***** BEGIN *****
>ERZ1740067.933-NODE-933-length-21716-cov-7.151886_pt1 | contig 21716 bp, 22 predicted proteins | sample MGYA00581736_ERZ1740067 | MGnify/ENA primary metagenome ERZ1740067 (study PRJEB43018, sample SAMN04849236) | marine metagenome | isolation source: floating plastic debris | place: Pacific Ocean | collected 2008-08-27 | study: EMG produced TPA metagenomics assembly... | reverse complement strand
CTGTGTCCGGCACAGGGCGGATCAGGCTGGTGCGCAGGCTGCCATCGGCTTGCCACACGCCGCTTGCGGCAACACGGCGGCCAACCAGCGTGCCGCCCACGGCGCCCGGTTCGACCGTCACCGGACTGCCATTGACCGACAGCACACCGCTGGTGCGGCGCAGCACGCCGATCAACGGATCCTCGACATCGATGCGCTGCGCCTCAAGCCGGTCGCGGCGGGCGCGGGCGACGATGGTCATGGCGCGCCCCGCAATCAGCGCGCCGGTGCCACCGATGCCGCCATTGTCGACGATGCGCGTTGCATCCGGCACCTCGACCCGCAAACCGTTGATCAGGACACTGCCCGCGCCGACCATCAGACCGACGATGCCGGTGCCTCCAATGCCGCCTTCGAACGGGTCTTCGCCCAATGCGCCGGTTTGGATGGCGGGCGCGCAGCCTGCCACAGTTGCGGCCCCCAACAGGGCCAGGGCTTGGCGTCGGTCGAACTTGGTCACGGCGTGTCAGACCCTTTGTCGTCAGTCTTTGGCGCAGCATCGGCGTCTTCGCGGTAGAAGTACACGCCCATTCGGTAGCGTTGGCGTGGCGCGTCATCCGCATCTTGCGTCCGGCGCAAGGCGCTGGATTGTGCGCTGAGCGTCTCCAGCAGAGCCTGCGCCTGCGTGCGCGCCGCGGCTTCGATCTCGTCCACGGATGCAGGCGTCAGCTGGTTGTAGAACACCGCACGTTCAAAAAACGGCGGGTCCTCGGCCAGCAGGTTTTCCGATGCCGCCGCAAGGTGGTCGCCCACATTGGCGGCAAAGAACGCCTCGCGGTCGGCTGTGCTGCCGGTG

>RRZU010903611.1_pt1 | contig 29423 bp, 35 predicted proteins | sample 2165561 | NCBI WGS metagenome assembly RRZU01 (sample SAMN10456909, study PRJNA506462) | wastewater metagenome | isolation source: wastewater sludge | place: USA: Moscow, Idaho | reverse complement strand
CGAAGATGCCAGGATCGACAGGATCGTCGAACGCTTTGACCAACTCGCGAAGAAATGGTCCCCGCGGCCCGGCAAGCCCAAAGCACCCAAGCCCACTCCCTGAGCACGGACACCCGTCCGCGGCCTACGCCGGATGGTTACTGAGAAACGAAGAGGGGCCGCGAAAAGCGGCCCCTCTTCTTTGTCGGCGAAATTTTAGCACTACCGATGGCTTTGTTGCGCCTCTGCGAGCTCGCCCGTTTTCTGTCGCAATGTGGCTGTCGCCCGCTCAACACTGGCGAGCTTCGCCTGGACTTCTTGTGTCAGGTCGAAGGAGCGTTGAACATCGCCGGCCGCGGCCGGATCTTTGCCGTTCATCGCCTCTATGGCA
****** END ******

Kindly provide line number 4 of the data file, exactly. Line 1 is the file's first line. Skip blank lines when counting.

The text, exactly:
CGAAGATGCCAGGATCGACAGGATCGTCGAACGCTTTGACCAACTCGCGAAGAAATGGTCCCCGCGGCCCGGCAAGCCCAAAGCACCCAAGCCCACTCCCTGAGCACGGACACCCGTCCGCGGCCTACGCCGGATGGTTACTGAGAAACGAAGAGGGGCCGCGAAAAGCGGCCCCTCTTCTTTGTCGGCGAAATTTTAGCACTACCGATGGCTTTGTTGCGCCTCTGCGAGCTCGCCCGTTTTCTGTCGCAATGTGGCTGTCGCCCGCTCAACACTGGCGAGCTTCGCCTGGACTTCTTGTGTCAGGTCGAAGGAGCGTTGAACATCGCCGGCCGCGGCCGGATCTTTGCCGTTCATCGCCTCTATGGCA